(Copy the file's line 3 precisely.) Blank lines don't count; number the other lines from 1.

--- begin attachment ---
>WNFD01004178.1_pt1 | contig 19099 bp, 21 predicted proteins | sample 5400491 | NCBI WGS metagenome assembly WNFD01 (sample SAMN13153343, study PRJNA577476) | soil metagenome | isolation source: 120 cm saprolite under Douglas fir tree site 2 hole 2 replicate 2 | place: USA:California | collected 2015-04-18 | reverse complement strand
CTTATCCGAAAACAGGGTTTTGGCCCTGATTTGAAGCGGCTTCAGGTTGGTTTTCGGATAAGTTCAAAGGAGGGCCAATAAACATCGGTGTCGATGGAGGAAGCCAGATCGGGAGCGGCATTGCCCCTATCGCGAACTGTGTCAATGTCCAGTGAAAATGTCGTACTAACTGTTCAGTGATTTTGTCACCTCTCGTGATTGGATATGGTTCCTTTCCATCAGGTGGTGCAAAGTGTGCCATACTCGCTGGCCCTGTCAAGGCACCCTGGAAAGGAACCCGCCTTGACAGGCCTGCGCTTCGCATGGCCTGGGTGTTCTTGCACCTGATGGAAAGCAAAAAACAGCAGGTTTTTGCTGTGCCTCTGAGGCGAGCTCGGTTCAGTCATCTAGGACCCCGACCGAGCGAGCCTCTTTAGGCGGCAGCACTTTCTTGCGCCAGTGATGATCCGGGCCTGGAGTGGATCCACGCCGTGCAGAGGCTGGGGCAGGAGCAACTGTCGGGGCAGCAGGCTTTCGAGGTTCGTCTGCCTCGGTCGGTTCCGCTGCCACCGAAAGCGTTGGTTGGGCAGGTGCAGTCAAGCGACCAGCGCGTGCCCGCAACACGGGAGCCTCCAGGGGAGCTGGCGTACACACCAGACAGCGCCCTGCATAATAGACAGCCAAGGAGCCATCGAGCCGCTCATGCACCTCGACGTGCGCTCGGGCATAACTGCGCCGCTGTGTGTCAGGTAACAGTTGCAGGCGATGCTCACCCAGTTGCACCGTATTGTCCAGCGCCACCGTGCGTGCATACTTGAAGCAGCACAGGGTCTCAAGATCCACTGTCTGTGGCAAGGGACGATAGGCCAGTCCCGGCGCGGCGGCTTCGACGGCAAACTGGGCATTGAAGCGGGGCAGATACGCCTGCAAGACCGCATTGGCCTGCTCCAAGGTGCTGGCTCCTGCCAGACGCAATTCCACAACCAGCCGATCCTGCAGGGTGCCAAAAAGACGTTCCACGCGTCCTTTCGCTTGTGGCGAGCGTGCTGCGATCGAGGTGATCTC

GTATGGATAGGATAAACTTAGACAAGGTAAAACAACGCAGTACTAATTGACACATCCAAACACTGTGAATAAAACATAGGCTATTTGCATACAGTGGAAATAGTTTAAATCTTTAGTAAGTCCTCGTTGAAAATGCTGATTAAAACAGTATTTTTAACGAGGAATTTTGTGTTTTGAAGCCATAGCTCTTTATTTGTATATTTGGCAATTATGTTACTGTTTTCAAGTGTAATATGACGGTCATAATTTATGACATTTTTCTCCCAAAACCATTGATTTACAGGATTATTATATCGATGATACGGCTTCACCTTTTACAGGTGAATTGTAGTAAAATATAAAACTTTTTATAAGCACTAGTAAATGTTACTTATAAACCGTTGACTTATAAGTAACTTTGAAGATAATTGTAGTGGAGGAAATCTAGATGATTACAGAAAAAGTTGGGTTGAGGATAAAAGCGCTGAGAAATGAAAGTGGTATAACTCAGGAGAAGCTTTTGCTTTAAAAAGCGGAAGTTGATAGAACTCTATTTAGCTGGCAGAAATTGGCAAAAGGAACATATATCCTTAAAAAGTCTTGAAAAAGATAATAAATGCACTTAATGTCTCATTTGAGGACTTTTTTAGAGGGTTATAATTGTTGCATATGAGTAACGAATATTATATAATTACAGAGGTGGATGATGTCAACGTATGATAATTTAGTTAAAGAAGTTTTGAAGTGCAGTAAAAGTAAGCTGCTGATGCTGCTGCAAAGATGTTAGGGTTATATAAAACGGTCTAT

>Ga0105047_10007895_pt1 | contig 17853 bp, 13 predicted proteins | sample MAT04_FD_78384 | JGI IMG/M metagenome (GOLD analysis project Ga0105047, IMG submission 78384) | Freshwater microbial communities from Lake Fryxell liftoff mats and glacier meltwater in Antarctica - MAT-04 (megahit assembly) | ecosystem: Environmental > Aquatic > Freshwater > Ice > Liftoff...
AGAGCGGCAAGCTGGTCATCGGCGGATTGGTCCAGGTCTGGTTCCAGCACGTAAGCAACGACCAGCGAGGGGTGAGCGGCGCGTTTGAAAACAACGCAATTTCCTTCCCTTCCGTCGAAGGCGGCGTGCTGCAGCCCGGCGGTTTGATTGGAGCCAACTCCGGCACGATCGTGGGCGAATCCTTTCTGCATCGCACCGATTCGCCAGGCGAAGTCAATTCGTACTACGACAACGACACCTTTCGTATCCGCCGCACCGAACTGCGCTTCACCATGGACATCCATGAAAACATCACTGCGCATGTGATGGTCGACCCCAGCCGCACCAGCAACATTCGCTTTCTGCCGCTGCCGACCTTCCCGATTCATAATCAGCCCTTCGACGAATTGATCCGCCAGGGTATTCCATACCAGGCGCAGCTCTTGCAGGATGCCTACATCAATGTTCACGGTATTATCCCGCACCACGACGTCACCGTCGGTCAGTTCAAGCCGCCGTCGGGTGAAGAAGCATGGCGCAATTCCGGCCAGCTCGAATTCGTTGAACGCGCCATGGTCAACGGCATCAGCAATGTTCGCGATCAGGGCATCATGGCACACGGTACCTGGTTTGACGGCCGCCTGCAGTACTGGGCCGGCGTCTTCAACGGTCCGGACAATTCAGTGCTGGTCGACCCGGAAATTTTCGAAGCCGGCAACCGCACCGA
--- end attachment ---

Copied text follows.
GTATGGATAGGATAAACTTAGACAAGGTAAAACAACGCAGTACTAATTGACACATCCAAACACTGTGAATAAAACATAGGCTATTTGCATACAGTGGAAATAGTTTAAATCTTTAGTAAGTCCTCGTTGAAAATGCTGATTAAAACAGTATTTTTAACGAGGAATTTTGTGTTTTGAAGCCATAGCTCTTTATTTGTATATTTGGCAATTATGTTACTGTTTTCAAGTGTAATATGACGGTCATAATTTATGACATTTTTCTCCCAAAACCATTGATTTACAGGATTATTATATCGATGATACGGCTTCACCTTTTACAGGTGAATTGTAGTAAAATATAAAACTTTTTATAAGCACTAGTAAATGTTACTTATAAACCGTTGACTTATAAGTAACTTTGAAGATAATTGTAGTGGAGGAAATCTAGATGATTACAGAAAAAGTTGGGTTGAGGATAAAAGCGCTGAGAAATGAAAGTGGTATAACTCAGGAGAAGCTTTTGCTTTAAAAAGCGGAAGTTGATAGAACTCTATTTAGCTGGCAGAAATTGGCAAAAGGAACATATATCCTTAAAAAGTCTTGAAAAAGATAATAAATGCACTTAATGTCTCATTTGAGGACTTTTTTAGAGGGTTATAATTGTTGCATATGAGTAACGAATATTATATAATTACAGAGGTGGATGATGTCAACGTATGATAATTTAGTTAAAGAAGTTTTGAAGTGCAGTAAAAGTAAGCTGCTGATGCTGCTGCAAAGATGTTAGGGTTATATAAAACGGTCTAT